The “clams of the poor”

The “clams of the poor”

The boom in “sea food” at the Circeo dates back to the 50s, when the demand for sea products grew by way of the arrival of the “VIPs”, in most of the cinema environment, recalled by the proximity to Rome and the possibility of building elegant and exclusive villas by the sea on the slopes of the promontory.

Until then, in fact, the Sanfeliciani had looked with suspicion on the open sea and, at the limit, they had consumed fish and clams from the Lake of Paola, a much calmer water mirror than the currents that beat the coasts.

But the sea offered them two products easy to harvest: cockles and razor clams .


The cockles are a semi-unknown delicacy of traditional Italian cuisine: very popular since ancient Roman times, Tellina maintains a fishing tradition that has been preserved to this day. Harvesting takes place with rakes mounted on small coastal fishing boats that come into the sea from dawn until noon exclusively on calm days.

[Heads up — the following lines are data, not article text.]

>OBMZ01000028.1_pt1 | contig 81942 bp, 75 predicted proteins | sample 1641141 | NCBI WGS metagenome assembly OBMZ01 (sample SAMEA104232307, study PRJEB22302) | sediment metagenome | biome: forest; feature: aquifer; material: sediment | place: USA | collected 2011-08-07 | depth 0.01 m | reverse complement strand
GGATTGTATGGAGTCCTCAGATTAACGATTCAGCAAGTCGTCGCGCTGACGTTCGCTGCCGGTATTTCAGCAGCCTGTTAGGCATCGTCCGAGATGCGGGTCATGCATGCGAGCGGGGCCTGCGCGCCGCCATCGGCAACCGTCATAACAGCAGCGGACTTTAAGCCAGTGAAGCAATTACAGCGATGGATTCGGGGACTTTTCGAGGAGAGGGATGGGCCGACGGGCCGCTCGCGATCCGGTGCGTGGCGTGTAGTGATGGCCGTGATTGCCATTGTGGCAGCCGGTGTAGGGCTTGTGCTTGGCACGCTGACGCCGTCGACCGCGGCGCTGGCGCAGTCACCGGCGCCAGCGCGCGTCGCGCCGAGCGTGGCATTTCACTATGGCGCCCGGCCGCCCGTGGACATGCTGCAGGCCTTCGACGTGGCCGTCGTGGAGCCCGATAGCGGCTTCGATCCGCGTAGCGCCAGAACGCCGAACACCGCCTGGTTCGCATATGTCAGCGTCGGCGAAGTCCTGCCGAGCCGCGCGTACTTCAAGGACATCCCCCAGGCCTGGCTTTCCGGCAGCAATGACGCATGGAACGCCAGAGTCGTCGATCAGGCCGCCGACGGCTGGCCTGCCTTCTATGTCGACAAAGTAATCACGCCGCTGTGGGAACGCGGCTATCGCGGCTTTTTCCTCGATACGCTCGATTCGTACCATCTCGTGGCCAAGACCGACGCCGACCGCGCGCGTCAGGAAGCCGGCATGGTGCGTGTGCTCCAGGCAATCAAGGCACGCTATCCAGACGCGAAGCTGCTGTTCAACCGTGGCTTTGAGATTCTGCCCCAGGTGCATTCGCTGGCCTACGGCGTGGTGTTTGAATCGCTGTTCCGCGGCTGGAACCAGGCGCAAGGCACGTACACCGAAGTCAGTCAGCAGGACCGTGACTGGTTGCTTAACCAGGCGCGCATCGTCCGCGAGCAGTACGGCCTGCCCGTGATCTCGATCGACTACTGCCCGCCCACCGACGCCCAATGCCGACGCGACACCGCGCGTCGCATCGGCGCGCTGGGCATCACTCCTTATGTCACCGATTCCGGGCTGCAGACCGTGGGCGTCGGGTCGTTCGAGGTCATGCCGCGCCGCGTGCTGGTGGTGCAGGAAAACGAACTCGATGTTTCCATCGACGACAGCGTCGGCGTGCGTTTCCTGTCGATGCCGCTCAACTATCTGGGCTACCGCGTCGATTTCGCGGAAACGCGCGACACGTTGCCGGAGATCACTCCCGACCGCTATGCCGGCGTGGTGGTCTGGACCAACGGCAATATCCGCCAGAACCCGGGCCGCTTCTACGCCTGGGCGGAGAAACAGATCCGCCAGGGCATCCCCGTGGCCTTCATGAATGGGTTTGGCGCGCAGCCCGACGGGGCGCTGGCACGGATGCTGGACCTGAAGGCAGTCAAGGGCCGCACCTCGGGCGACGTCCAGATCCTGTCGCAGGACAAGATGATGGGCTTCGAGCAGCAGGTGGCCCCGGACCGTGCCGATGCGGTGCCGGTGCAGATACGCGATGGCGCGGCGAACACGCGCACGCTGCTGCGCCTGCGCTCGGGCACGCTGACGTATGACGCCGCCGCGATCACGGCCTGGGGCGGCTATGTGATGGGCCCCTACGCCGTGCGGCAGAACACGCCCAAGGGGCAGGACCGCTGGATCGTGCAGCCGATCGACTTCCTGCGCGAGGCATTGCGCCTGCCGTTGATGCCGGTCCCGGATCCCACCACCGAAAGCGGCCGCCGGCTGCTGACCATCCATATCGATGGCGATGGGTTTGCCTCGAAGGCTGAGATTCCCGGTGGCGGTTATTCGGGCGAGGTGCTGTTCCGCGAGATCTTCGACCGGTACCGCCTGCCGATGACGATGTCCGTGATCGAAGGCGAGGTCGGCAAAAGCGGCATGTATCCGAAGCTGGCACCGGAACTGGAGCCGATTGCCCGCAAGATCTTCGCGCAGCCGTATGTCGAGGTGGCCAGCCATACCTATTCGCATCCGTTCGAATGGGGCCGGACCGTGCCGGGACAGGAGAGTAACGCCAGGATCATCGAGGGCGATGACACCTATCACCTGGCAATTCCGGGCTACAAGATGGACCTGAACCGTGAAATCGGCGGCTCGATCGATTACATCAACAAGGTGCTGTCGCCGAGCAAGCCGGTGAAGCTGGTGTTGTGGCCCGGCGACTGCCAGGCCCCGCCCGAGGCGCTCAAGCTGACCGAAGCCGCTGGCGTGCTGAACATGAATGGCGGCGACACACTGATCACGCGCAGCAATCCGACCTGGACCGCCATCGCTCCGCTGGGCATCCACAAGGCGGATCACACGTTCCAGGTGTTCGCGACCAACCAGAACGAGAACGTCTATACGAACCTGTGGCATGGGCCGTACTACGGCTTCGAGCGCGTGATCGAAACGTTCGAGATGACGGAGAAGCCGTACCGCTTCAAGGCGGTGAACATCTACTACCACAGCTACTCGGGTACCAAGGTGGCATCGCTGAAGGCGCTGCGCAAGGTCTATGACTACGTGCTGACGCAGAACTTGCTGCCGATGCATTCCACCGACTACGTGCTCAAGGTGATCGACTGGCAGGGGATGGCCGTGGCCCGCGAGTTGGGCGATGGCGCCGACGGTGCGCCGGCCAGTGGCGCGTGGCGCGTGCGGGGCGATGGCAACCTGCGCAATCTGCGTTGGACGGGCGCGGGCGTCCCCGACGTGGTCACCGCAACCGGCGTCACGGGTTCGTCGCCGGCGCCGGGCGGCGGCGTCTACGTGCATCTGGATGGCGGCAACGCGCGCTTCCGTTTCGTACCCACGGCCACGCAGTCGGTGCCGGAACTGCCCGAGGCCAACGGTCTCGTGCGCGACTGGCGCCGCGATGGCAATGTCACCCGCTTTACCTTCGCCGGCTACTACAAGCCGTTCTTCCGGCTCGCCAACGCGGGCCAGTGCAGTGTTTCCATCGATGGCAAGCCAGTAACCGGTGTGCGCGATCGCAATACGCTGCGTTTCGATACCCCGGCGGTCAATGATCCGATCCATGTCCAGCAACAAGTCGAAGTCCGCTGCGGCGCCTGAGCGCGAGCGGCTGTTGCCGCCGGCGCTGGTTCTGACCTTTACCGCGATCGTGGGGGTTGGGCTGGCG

The razor clams , however, gather in the low tide areas using a tiny harpoon with which infilzarli and extract them from their galleries, up to 25-30 cm deep, recognizable by the presence of a hole from which to draw the water that serves to live. Once caught they contain a lot of sand, so they require careful cleaning before consumption.

Both good, very different, the food of the poor of yesterday has today become a product for refined palates.

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